This self-replicating 3D printer is made almost entirely from 3D printed parts

Yes, it sounds like the opening pages of a techno-thriller where everything winds up going horribly wrong, but there’s something undeniably awesome about the idea of a 3D printer that can print other 3D printers. That’s the concept behind Dollo3D: a new Kickstarter project aimed at producing an affordable, modular 3D printer which uses fewer off-the-shelf components (and a higher percentage of 3D-printed components) than most other DIY printer projects, such as those under the RepRap umbrella.

“As far as we are aware, Dollo3D is the first scalable self replicating machine,” says Ben Engel, half of the father-son engineering team behind the project. “When you get a Dollo3D, you can print your own upgrade parts which allow you to print larger 3D prints.”

While both Engels are deeply immersed in the engineering and tech world, building the Dollo3D should be an approachable prospect for makers of all skill levels. That’s because it snaps together with all the ease of a LEGO model, requiring just 15 3D printed parts and 24 screws — with an approximate “build time” of just one hour.

To Dollo3D’s creators, 3D printing is the perfect bedfellow for a platform like Kickstarter. “One of the most revolutionary ideas of self replication is how manufacturing can be bootstrapped and allow very quick delivery of products,” Ben continues. “We think that this is a great approach for crowdfunded manufacturing. We will be using the product to manufacture more product. Since there is a geometric growth to the manufacturing capabilities, we can generate manufacturing volume, while testing and delivering products to backers in a very short time.”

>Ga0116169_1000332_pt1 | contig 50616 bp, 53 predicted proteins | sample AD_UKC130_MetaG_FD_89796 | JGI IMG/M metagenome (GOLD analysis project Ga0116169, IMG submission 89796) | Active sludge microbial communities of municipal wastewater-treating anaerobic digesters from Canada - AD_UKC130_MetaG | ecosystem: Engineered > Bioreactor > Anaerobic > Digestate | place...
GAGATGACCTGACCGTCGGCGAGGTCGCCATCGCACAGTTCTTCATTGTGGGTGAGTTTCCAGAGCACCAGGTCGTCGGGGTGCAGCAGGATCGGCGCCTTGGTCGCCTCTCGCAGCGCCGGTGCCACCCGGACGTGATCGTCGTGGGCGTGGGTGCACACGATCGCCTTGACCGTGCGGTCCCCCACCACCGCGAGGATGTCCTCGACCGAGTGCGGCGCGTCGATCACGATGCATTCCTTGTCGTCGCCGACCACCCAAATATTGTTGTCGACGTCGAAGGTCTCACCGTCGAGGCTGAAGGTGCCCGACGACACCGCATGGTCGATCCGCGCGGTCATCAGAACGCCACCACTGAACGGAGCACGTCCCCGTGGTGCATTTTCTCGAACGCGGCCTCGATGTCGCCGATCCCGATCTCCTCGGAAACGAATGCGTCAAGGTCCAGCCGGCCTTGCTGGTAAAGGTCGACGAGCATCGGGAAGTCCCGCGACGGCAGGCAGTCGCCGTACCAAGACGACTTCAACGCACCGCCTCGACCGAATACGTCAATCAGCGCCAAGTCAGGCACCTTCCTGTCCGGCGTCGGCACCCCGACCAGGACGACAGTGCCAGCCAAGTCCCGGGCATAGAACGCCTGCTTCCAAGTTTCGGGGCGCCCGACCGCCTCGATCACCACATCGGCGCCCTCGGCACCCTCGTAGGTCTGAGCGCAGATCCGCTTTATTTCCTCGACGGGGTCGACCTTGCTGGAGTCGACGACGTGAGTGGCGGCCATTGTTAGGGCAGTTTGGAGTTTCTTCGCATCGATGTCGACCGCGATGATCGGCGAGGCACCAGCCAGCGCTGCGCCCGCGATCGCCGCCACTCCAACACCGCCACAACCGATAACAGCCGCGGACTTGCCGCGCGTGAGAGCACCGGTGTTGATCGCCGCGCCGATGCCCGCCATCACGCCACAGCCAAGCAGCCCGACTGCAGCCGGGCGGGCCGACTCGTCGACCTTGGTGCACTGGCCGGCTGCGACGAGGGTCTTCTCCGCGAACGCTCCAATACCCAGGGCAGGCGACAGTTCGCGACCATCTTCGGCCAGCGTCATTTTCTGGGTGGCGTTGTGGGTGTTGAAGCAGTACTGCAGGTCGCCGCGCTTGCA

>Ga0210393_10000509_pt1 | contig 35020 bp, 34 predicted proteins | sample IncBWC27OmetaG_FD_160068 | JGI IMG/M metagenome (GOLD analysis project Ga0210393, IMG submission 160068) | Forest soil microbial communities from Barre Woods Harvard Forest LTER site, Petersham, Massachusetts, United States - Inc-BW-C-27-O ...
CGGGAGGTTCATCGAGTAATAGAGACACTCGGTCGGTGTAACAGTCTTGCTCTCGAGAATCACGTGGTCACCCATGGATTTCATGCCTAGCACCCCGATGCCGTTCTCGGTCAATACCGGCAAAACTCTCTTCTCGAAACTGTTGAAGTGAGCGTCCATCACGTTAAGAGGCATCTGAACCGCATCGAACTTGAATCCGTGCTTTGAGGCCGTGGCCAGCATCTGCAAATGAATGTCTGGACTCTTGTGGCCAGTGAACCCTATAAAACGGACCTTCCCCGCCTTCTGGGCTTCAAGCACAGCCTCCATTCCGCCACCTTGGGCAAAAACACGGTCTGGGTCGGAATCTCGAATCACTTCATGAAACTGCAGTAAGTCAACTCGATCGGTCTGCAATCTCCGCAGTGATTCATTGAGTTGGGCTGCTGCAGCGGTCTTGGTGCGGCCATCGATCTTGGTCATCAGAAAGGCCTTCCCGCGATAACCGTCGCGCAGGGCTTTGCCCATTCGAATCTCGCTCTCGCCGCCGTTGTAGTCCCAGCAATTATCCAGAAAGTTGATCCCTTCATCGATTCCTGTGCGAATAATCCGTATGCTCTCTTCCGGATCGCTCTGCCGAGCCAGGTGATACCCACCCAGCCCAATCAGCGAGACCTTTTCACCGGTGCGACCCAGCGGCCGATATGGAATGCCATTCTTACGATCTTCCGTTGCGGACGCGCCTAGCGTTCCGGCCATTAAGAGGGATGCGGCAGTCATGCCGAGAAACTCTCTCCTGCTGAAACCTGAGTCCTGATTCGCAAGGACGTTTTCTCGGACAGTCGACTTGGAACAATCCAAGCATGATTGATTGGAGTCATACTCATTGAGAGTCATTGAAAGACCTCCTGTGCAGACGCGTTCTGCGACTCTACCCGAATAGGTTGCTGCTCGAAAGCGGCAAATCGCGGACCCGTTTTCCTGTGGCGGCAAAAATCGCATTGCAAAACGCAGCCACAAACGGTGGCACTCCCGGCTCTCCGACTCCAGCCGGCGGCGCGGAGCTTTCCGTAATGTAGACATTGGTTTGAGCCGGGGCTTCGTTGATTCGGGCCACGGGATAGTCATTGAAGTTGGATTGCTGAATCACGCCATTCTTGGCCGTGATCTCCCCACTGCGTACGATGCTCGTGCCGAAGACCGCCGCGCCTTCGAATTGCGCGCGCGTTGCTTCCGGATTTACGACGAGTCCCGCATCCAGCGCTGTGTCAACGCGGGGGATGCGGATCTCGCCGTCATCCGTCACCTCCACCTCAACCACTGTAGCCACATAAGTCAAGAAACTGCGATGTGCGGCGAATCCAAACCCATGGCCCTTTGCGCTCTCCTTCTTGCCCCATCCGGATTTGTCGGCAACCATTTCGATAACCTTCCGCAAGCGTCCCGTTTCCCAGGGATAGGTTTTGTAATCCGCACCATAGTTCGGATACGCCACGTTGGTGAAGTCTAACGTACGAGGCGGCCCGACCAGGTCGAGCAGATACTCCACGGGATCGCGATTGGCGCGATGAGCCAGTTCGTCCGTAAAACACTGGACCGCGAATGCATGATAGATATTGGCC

Speaking of short time periods, the project currently has 26 days left to raise its stated $50,000 goal. Kits start at $250 for an electronics-only kit, while a fully-assembled version will set you back $500. If Dollo3D sounds like something you’d be interested in, you can head over to Kickstarter to find out more!

Emerging Tech

How 3D printing has changed the world of prosthetic limbs forever

When he was 13 years old, Christophe Debard had his leg amputated. Here in 2019, Debard's Print My Leg startup helps others to create 3D-printed prostheses. Welcome to a growing revolution!
Photography

Free your digital memories, and frame them, with the best photo printers

Printed photos are experiencing a revival at the moment, but you don’t need to go to a special lab. Here’s our favorite options for making quality prints, from pocket-sized printers to wide-format photo printers capable of spitting out…
Smart Home

Virtually walk through dream homes with Zillow’s new A.I.-powered 3D home tours

Home sellers and real estate agents listing properties on Zillow's home marketplace now can add 3D tours for free to their listings. Zillow 3D Home uses artificial intelligence to create tours with 360-degree panoramic photos.
Emerging Tech

Awesome Tech You Can’t Buy Yet: Robots that eat landmines and clean your floors